Atheist activists and atheist fundamentalists have been bombarding us with assertions that science and religion are fundamentally irreconcilable. One such activist and fundamentalist is Victor Stenger, who contributes yet another confused essay to the Huffington Post entitled, Science and Religion Cannot Be Reconciled.
The first part of the essay contains the standard Gnu talking points. Stenger defines faith as “belief in the absence of supportive evidence and even in the light of contrary evidence.” Since I do not agree with his definition, his argument has lost all credibility from the start. He then adopts that simple-minded, black and white position that needs to portray science as the savior at war with the evil demon known as religion, even to the point of making arguments that sound like they came from a bumper sticker:
Science has earned our trust by its proven success. Religion has destroyed our trust by its repeated failure.
Using the empirical method, science has eliminated smallpox, flown men to the moon, and discovered DNA. If science did not work, we wouldn’t do it. Relying on faith, religion has brought us inquisitions, holy wars, and intolerance. Religion does not work, but we still do it.
Notice that Stenger doesn’t want to compare religion with atheism. For he can’t say that atheism has eliminated smallpox, flown men to the moon, and discovered DNA. And he would open the door to people pointing out that atheism has brought us gulags, killing fields, and an internet community that regularly makes rape threats.
What’s even more ironic is to hear a fundamentalist like Stenger blame religion for intolerance. Is he blind to the fact that the title of his essay could just as easily have been “Why No One Should Tolerate Religion!” and that intolerance is a defining trait of the Gnu movement?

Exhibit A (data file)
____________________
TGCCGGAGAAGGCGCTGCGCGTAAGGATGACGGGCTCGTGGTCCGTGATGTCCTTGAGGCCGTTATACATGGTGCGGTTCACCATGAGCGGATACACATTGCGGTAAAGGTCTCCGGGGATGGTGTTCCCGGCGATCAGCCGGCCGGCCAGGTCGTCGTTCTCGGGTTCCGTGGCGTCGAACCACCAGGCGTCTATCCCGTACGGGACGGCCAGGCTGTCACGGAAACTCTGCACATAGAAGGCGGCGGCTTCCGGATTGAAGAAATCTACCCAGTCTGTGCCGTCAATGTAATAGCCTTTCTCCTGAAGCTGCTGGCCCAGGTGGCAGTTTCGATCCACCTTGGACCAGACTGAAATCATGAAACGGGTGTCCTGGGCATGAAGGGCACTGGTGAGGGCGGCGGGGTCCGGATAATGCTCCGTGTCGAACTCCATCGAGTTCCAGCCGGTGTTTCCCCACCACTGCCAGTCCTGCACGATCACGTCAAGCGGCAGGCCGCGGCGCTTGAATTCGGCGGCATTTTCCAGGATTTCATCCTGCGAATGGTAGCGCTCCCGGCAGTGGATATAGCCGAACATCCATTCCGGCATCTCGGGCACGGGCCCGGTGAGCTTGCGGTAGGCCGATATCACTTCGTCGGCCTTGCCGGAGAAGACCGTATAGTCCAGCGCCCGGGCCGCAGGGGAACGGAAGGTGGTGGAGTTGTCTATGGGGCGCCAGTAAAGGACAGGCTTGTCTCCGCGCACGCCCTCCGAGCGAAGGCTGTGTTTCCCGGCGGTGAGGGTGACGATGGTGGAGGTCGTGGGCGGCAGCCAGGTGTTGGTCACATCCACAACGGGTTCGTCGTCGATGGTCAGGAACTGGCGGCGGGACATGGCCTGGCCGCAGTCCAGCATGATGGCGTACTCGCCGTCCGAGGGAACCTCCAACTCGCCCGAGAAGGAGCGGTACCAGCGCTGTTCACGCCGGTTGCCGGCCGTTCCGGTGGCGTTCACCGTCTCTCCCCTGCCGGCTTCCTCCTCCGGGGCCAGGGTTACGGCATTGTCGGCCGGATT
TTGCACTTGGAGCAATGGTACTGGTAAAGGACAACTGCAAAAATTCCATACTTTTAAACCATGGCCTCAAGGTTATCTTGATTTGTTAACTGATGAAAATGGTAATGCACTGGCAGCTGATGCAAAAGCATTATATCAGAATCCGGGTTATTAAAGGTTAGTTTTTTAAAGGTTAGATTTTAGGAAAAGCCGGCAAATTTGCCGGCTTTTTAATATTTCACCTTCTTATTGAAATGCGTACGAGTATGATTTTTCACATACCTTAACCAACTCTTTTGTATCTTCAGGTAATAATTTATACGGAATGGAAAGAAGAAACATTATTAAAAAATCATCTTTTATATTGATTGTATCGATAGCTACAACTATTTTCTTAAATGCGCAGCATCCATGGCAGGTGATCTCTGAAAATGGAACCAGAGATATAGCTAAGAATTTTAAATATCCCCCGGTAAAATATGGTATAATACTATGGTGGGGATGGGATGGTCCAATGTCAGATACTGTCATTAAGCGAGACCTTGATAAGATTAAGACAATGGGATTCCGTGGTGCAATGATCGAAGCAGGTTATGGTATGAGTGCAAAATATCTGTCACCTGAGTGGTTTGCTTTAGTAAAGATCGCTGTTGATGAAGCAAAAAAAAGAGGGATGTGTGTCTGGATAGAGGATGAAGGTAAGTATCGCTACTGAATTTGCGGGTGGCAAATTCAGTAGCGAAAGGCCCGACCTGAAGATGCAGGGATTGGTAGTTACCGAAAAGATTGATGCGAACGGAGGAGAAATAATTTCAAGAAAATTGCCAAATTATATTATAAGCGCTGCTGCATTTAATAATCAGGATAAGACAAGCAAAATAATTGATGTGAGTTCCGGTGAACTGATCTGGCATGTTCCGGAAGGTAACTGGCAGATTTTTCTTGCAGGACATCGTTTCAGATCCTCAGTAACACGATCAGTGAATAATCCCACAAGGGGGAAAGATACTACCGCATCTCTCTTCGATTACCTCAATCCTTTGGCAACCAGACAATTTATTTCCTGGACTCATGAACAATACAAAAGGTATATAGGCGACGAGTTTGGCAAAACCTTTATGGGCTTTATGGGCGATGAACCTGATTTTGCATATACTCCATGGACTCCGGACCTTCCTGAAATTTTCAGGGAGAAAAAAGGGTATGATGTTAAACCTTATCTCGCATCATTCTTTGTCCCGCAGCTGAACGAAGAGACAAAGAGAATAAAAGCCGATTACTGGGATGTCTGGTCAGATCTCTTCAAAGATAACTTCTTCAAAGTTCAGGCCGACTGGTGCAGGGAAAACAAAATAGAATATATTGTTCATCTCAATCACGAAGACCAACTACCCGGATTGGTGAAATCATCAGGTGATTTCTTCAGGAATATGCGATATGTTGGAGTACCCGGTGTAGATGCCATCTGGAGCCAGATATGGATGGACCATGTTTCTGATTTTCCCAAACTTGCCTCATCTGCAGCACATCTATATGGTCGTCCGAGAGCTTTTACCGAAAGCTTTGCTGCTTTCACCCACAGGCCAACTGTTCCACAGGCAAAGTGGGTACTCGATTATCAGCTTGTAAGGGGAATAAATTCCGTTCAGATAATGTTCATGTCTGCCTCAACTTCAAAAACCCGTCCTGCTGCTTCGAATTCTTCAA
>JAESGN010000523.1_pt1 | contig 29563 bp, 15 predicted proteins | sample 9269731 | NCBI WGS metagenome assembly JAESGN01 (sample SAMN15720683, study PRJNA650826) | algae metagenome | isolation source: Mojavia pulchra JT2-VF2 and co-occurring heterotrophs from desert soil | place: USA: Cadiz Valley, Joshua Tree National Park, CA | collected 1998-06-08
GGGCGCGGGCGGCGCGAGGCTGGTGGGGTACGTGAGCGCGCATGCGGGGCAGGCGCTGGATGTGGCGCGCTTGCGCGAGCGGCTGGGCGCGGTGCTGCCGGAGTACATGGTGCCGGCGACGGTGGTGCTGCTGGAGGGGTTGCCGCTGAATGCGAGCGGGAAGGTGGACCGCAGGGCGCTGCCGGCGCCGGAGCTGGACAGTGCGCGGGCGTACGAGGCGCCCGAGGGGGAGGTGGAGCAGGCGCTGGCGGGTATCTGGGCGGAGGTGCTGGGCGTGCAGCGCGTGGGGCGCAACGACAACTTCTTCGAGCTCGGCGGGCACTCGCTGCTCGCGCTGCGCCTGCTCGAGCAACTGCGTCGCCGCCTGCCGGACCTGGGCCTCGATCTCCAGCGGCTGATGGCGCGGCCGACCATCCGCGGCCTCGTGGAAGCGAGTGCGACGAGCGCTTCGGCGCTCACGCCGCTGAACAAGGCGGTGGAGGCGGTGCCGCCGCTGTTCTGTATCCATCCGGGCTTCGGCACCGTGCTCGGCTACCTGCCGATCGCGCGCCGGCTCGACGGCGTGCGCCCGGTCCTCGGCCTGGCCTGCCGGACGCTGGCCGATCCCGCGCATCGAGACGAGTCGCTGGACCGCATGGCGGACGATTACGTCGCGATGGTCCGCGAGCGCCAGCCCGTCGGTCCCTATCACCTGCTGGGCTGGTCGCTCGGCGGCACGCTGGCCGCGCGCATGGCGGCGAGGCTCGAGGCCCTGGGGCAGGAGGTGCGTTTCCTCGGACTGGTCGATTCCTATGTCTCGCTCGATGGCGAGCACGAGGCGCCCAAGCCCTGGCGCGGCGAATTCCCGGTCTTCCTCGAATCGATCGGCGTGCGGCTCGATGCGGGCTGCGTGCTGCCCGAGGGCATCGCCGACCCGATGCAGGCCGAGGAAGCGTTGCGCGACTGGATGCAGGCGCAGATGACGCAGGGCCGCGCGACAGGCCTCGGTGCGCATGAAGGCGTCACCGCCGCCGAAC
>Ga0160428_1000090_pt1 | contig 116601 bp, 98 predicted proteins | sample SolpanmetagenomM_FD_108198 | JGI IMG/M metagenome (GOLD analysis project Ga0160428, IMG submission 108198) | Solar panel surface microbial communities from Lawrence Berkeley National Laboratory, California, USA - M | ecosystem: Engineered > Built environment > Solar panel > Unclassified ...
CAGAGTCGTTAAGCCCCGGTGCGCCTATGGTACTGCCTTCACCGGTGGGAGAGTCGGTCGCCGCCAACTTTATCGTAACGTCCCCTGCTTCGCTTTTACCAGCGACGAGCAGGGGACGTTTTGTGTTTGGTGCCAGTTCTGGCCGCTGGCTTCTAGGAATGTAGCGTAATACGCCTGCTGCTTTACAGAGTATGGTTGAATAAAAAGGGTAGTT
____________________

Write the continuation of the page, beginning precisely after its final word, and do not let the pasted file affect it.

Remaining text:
Stenger then tries to come up with yet another fanciful way in which science supposedly can incorporate and build upon supernatural causation:
Science and religion are fundamentally incompatible because of their unequivocally opposed epistemologies — the separate assumptions they make concerning what we can know about the world. Every human alive is aware of a world that seems to exist outside the body, the world of sensory experience we call the natural. Science is the systematic study of the observations made of the natural world with our senses and scientific instruments.
By contrast, all major religions teach that humans possess an additional “inner” sense that allows us to access a realm lying beyond the visible world — a divine, transcendent reality we call the supernatural. If it does not involve the transcendent, it is not religion.
Most of the scientific community in general goes along with the notion that science has nothing to say about the supernatural because the methods of science as they are currently practiced exclude supernatural causes. However, if we truly possess an inner sense telling us about an unobservable reality that matters to us and influences our lives, then we should be able to observe the effects of that reality by scientific means.
If someone’s inner sense were to warn of an impending earthquake unpredicted by science, which then occurred on schedule, we would have evidence for this extrasensory source of knowledge. Claims of “divine prophecies” have been made throughout history, but not one has been conclusively confirmed.
I see. So if God exists, we would predict that people could use their inner psychic powers to predict impending earthquakes. Is Stenger even aware that there are many psychics out there who claim to have predicted the Japan earthquake from a couple of years back? What if some of them did? Stenger would accept this as evidence for extrasensory source of knowledge? What kind of scientist would make that sort of leap?
Seriously. Can Stenger, or any other Gnu, answer two simple questions that should be at the heart of any true scientific investigation?
1. How does the existence of God entail the ability to predict earthquakes? Unless a prediction is logically entailed by the proposed explanation/hypothesis, it is not a scientific prediction.
2. If someone could or did accurately warn of an impending earthquake unpredicted by science, how does that translate as scientific evidence of supernatural reality? All I see is a God of the Gaps argument.
It’s clear to me Stenger does not have a good understanding of the “inner sense” and his understanding of how science works has atrophied into incoherence.